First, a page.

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If you've been using the SQL Server Management Studio that comes with SQL Server 2005 for a while, you might noticed this nice message box that shows all exception messages. Not only it shows the exception message, but also includes hierarchy of all inner exceptions. What's more you can see the technical details of the exception including its call stack. On top of that you can easily copy all this to the Clipboard.

ErrorMessageBox in SQL Server 2005

As soon as I've seen this I thought: "I wish I had something like this in my project". But I never got into building this all myself. As it turns out I won't have to. If you look close enough at the SQL Server 2005 download pages or dig deep in the SQL Server 2005 Books Online you can spot a thing called Exception Message Box.

The Exception Message Box is a programmatic component used by all SQL Server graphical tools. It has all functionality of the MessageBox class, but is designed to elegantly handle managed code exception. It allows you to do the following:

  • Provide customized button text for up to five buttons. Buttons and the dialog box resize automatically for different text lengths.
  • Allow users to easily copy the message title, text, button text, and help links (if any) to the Clipboard or send this information in an e-mail message.
  • Display all underlying exceptions and errors in a hierarchical relationship tree when users click Additional Information.
  • Allow users to decide whether to display the message when the same exception occurs again.
  • Access an online help system by using a help link associated with the exception.

This component is distributed with all editions of SQL Server 2005 except SQL Server 2005 Mobile Edition. It is also available for separate download as part of the Feature Pack for Microsoft SQL Server 2005. The component is contained in single assembly called Microsoft.ExceptionMessageBox.dll and doesn’t have any additional dependencies besides .NET Framework 2.0 itself. By default it installs into GAC. If you have installed SQL Server 2005 SDK, you can also find it in following folder:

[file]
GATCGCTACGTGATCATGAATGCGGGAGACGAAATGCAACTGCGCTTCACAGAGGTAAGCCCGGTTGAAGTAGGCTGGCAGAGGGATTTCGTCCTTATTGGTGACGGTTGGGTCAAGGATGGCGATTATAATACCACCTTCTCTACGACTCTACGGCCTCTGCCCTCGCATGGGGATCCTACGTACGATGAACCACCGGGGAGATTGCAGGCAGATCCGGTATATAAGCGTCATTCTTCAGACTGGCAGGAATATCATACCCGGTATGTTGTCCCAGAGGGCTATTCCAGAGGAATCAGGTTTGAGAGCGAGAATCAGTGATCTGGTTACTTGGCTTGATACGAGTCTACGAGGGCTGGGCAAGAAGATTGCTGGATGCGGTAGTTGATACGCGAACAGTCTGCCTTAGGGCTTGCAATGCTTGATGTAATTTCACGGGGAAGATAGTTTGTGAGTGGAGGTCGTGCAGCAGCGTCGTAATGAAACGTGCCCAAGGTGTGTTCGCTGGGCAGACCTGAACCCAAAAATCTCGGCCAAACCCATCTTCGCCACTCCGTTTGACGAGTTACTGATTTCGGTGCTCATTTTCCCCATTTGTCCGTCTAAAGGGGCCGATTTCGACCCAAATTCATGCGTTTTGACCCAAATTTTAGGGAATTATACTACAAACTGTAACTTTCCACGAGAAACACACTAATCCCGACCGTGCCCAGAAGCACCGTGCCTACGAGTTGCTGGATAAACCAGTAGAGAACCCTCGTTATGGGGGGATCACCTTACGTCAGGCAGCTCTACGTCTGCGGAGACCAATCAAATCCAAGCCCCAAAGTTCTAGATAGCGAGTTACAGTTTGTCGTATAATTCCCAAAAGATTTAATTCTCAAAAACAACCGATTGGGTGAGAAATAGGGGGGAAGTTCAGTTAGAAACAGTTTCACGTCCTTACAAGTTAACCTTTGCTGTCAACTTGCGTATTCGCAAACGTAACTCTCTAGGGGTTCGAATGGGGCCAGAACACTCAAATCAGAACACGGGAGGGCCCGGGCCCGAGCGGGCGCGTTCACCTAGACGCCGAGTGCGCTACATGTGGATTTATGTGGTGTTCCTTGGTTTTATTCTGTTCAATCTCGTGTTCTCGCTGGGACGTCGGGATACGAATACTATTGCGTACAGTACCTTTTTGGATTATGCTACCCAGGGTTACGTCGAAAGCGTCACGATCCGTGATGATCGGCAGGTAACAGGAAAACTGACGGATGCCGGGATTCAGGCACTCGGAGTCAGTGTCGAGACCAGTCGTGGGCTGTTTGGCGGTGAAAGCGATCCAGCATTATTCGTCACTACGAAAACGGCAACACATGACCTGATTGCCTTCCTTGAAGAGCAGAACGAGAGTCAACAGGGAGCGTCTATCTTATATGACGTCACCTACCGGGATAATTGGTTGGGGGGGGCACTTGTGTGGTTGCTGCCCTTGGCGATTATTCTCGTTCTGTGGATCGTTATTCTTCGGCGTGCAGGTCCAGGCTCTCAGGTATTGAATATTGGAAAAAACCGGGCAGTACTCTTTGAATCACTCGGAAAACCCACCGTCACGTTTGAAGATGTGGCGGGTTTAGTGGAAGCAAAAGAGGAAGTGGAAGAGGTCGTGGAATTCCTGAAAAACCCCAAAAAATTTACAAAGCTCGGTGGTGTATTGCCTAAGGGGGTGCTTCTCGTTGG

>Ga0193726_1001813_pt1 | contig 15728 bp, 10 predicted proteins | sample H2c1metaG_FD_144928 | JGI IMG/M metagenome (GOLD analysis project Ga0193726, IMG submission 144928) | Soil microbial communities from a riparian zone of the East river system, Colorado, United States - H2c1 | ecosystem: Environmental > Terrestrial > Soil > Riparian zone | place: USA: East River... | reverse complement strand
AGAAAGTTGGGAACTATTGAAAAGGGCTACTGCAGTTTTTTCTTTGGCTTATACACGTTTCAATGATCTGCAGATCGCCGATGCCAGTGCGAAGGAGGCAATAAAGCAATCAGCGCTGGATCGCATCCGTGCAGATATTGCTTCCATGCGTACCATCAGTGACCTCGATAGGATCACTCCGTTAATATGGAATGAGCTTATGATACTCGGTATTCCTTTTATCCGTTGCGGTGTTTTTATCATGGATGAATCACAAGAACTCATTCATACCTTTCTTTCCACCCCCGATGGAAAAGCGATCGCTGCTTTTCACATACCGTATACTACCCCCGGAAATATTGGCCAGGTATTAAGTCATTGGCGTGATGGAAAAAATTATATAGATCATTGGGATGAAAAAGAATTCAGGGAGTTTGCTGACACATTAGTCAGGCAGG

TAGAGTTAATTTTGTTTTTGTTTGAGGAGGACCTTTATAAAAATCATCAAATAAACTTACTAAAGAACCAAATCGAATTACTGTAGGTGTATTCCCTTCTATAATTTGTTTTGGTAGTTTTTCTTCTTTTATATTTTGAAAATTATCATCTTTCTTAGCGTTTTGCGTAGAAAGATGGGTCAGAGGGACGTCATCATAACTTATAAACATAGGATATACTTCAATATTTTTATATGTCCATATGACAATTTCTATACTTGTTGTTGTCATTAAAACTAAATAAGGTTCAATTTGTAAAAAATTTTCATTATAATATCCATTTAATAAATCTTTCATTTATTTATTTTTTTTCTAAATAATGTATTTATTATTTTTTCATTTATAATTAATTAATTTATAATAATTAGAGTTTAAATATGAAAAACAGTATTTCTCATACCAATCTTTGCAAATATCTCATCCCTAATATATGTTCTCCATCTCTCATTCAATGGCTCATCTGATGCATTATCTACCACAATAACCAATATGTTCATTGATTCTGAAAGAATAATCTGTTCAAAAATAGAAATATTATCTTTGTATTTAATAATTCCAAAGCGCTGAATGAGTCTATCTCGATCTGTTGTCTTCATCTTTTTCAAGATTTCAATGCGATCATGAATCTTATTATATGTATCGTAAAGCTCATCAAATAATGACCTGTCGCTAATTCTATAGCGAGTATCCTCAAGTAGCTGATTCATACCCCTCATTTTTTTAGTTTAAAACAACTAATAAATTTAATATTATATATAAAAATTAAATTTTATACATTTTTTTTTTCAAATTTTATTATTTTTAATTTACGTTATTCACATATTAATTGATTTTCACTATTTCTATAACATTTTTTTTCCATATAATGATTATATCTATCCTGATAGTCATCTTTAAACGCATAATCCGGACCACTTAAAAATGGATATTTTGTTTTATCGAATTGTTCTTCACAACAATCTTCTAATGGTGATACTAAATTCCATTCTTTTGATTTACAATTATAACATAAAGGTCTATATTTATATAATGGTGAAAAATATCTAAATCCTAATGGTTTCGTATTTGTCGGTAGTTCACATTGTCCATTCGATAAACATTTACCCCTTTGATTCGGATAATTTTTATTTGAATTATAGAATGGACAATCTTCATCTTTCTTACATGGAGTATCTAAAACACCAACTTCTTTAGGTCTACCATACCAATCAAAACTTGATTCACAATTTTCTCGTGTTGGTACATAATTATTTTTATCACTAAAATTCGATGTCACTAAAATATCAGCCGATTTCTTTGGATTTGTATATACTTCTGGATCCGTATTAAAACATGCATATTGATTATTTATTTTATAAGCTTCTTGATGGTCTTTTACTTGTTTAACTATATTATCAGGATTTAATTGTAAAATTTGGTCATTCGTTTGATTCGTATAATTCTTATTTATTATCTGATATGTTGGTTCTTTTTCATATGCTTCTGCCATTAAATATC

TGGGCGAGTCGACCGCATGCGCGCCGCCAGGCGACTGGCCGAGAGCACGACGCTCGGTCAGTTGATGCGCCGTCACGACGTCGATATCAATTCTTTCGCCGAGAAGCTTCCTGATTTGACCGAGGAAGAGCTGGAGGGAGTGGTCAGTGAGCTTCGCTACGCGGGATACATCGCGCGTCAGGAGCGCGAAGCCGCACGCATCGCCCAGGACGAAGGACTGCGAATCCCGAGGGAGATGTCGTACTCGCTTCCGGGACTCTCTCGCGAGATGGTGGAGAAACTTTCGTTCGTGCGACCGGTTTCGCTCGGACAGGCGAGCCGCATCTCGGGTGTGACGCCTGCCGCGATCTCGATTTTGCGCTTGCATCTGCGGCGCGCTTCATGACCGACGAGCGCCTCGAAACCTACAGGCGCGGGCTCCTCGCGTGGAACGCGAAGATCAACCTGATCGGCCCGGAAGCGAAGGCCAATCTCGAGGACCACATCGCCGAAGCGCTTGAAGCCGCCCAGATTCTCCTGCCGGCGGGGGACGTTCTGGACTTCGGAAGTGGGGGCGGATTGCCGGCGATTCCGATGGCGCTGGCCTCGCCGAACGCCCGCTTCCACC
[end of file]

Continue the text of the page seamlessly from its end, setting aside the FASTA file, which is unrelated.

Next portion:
c:\Program Files\Microsoft SQL Server\90\SDK\Assemblies 

So now, knowing that such interface exists, lets see how we can use it. First we need to add the reference to the above mentioned assembly and add using directive to use the Microsoft.SqlServer.ExceptionMessageBox namespace. Next we add the try-catch block to handle the exception:

try
{
  File.OpenRead("c:\\not_existing_file");
}
catch (Exception ex)
{
  ExceptionMessageBox box = new ExceptionMessageBox(ex);
  box.Show(this);
}

As you can see in the simple case you only need to create the instance of ExceptionMessageBox passing the exception to it's constructor and then call the Show method. This method takes reference to owner (IWin32Window) but you can simply put a null instead if you don't have access to any window from your code. One such situation would be in the global handler for unhandled exceptions such as Application.ThreadException or AppDomain.CurrentDomain.UnhandledException.

If you want to display own error message but also keep the original exception for additional information you should wrap it in new Exception object:

try
{
  File.OpenRead("c:\\not_existing_file");
}
catch (Exception ex)
{
  ApplicationException exTop = new ApplicationException("Error loading data", ex);
  exTop.Source = this.Text;
ExceptionMessageBox box = new ExceptionMessageBox(exTop); box.Show(this); }

Here we also change the caption of the message box by changing the Source property on the top exception.

Contrary to its name, the ExceptionMessageBox doesn't restrict to showing exceptions. Like I said above, it has all functionality of the ordinary MessageBox. For example we can use it to present questions: